Gareth Bale says he would be prepared to join a social media boycott to tackle online abuse.
Last Friday Thierry Henry announced in a statement that he would be disabling his social media accounts, describing current levels of racism and bullying on online platforms as “too toxic to ignore”.
Speaking ahead of Wales’ World Cup qualifier against the Czech Republic on Tuesday, skipper Bale said: “If everyone did it at once, not just one or two people, I would.
“If it was a campaign where a lot of influential people in sport and other forms of life did it on social media to make a statement then I think it could help. If that was the case I’m all for that.”
Regarding the abuse suffered by Cabango and Matondo, the 31-year-old forward, who is on loan at Tottenham from Real Madrid, said: “It was not nice to wake up on Sunday to hear these things.
“Ben, Rabbi and anyone else knows we are here to talk to them and support them if they need it.
“Something needs to happen in terms of the social media companies, whether it is people getting an account need to put a passport in.
“I think that will stop people saying things because then you will be able to trace them down and hold them accountable.”
Henry has said he will only return to social media “when it’s safe” after highlighting the links between online abuse, mental health issues and suicide.
The former Arsenal, Barcelona and France frontman told Good Morning Britain: “Recently it happened to me off social media, it happened on social media. But recently it’s been coming quite a lot, players getting abused.
“I just think that it (social media) is not a safe place at the minute.
“People are getting racially abused but, when you see the statement, I talk also about bullying, harassment that can cause mental issues, people commit suicide because of it.
“It’s very difficult to eradicate everything but can it be safer? We all know that it is a great tool but a lot of people are using it as a weapon. Why? Because they can hide behind fake accounts.
“I know that a little portion of the world are using it as a weapon. ‘Can it be safer?’ is all I am asking. I will be back on it, when it’s safe.”
Instagram took action on 6.6million pieces of hate speech between October and December last year.
Henry, who had 2.3m followers on Twitter and a further 2.7m on Instagram, remains unhappy with the response of social media companies and compared the treatment of abusive posts with ones which infringe copyright law, while calling for greater regulation and accountability.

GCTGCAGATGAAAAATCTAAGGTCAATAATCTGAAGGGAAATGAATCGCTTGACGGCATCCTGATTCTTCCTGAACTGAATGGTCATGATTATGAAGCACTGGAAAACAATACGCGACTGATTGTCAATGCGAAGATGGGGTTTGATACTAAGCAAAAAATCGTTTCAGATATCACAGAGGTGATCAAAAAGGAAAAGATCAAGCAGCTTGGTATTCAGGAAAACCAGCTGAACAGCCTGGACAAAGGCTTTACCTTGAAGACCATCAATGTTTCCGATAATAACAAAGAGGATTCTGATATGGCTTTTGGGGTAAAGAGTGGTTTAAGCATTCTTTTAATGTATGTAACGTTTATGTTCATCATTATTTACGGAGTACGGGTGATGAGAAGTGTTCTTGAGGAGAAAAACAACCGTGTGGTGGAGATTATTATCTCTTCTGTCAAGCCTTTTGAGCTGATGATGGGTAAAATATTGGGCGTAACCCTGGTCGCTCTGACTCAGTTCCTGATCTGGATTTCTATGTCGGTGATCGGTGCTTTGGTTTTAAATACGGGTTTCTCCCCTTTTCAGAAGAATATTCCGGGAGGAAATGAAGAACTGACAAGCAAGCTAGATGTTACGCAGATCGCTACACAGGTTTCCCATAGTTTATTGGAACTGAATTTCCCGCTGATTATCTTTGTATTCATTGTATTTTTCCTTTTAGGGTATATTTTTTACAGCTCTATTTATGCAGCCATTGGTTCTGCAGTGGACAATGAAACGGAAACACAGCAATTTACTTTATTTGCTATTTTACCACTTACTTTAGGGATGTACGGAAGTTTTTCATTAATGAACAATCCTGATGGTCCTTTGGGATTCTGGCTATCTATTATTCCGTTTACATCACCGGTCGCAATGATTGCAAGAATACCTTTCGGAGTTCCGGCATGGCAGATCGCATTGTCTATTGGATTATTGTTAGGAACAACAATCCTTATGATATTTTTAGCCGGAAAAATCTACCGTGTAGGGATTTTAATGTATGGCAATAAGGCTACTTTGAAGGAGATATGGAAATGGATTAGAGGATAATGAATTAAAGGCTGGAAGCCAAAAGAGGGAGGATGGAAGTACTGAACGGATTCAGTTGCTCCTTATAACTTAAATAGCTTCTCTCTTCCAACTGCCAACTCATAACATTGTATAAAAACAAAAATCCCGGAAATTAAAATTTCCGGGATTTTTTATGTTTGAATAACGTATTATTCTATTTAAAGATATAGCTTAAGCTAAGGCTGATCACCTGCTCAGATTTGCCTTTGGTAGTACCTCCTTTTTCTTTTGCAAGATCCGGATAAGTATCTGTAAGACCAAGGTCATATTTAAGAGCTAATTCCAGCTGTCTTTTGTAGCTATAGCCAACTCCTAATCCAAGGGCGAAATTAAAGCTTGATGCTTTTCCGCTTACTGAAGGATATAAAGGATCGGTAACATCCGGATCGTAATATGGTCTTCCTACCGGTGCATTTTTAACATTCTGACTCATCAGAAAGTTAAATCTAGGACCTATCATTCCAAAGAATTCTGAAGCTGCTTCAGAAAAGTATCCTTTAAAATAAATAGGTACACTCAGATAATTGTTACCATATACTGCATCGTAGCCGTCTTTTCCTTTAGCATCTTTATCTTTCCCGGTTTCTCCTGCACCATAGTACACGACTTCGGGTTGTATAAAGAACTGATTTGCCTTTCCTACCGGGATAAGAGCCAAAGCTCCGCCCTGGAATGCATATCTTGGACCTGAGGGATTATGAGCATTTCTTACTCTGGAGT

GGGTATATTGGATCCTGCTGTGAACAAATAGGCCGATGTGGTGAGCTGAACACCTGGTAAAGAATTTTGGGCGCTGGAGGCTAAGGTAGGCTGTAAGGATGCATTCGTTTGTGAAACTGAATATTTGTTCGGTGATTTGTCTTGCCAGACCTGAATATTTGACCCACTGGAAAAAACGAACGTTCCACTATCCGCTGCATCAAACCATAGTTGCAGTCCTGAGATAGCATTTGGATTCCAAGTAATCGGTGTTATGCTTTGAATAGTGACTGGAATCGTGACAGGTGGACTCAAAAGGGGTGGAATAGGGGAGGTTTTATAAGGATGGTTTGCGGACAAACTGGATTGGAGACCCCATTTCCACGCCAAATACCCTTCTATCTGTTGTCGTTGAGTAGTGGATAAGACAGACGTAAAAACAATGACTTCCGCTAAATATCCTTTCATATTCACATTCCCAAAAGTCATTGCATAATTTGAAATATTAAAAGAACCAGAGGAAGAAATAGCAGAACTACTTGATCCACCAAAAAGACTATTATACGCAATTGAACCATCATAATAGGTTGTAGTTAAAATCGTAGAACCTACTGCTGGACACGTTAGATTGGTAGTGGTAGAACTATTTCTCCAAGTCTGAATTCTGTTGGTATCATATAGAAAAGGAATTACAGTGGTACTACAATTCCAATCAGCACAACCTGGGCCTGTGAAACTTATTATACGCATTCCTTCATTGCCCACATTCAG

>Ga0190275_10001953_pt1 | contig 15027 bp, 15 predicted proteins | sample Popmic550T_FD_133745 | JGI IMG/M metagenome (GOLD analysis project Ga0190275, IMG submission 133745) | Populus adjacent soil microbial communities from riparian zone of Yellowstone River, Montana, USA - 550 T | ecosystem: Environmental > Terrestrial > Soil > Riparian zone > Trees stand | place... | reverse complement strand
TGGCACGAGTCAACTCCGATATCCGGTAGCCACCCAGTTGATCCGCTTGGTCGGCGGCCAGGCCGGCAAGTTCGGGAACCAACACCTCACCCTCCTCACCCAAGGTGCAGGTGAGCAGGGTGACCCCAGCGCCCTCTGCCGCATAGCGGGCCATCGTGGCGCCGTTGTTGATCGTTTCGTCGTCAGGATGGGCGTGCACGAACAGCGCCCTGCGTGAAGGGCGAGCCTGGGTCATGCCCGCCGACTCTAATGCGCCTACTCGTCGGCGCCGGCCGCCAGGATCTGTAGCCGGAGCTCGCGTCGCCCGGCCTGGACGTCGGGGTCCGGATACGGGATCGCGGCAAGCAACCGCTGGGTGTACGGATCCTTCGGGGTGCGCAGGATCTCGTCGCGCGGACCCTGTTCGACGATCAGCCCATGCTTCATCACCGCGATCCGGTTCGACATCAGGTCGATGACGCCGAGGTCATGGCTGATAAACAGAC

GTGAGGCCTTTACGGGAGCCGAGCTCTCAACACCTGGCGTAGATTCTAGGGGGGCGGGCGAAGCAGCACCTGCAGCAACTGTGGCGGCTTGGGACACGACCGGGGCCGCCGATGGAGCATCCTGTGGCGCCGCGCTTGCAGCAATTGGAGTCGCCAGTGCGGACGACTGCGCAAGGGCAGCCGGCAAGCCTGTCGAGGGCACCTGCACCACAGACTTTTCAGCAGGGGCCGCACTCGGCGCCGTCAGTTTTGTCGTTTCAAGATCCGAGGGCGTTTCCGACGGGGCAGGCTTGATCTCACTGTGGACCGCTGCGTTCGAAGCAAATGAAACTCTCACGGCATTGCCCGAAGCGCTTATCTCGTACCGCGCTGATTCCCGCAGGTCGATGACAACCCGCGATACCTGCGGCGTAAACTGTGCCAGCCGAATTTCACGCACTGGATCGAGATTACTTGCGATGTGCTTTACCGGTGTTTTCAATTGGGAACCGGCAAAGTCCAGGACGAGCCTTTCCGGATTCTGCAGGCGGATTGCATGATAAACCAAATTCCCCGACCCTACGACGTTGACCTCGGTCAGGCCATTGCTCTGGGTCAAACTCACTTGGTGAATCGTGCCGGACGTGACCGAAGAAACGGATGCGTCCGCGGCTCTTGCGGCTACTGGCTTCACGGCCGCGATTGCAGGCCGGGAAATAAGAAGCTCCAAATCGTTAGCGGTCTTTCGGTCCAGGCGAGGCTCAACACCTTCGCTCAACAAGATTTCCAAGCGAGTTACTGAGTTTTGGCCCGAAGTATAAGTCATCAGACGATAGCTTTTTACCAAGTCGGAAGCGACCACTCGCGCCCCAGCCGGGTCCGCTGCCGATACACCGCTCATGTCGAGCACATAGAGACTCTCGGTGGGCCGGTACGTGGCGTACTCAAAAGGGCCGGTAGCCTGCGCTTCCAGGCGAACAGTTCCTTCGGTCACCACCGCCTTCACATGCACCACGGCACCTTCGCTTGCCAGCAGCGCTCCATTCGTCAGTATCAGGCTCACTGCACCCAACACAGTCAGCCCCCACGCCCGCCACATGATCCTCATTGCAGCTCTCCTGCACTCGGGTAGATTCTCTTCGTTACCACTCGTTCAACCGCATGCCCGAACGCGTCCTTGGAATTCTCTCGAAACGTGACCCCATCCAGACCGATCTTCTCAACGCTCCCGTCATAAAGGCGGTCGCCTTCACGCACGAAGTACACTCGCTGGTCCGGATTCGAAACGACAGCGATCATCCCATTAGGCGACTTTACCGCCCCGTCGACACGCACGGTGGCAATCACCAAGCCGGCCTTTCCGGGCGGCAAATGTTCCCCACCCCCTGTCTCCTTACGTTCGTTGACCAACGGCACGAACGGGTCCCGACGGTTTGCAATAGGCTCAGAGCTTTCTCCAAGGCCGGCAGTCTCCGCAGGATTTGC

His suggestions for banning anonymous accounts included being required to enter a National Insurance or passport number to sign up.
“Basically I had enough of what I heard as an answer all the time,” he said.
“Social media always say that ‘we are investigating it, we are trying to do stuff to eradicate it’ but enough is enough because I found out that if you want to upload a video on social media, they will block it, you can’t even send it.
“We all know why: because of the copyright, because money is involved, so it is different.
“Now for that they can create algorithms to make sure that you don’t do it. They will stop you there, they will act strongly there.
“I know people will tell me ‘freedom of speech’ and ‘a word can be used in different ways’.
“But listen, you cannot go in a cinema and shout whatever you want, you can’t shout whatever you want in the street, you can’t shout whatever you want at an airport. You can’t cross the line. All I want is accountability. We need to find out who those people are.”
In an interview with the BBC’s Newsnight programme, Henry added: “Things I used to hear in the stadiums and the streets are coming more and more into social media, especially in my community, and the sport I love the most, football.
“I thought it was time to make a stand and time to make people realise it is not OK to get abused online, it’s not OK to be bullied or harassed online. Enough is enough. We need actions.
“(Crystal Palace forward) Wilfried Zaha says when he goes on social media he is scared to look at the comments, it should not be like that. It should not be like you feel you should not do something.
“I think everybody should be concerned about what’s happening.”